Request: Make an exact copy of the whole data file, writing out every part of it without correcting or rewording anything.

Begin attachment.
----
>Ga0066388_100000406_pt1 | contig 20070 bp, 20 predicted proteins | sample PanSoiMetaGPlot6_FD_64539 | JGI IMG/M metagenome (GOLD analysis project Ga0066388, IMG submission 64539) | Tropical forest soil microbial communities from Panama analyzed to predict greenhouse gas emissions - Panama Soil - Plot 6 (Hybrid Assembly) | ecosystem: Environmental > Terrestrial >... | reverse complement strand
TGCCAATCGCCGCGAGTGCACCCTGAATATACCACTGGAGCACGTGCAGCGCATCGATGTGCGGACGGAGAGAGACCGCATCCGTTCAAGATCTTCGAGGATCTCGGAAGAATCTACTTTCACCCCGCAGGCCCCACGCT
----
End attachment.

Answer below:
>Ga0066388_100000406_pt1 | contig 20070 bp, 20 predicted proteins | sample PanSoiMetaGPlot6_FD_64539 | JGI IMG/M metagenome (GOLD analysis project Ga0066388, IMG submission 64539) | Tropical forest soil microbial communities from Panama analyzed to predict greenhouse gas emissions - Panama Soil - Plot 6 (Hybrid Assembly) | ecosystem: Environmental > Terrestrial >... | reverse complement strand
TGCCAATCGCCGCGAGTGCACCCTGAATATACCACTGGAGCACGTGCAGCGCATCGATGTGCGGACGGAGAGAGACCGCATCCGTTCAAGATCTTCGAGGATCTCGGAAGAATCTACTTTCACCCCGCAGGCCCCACGCT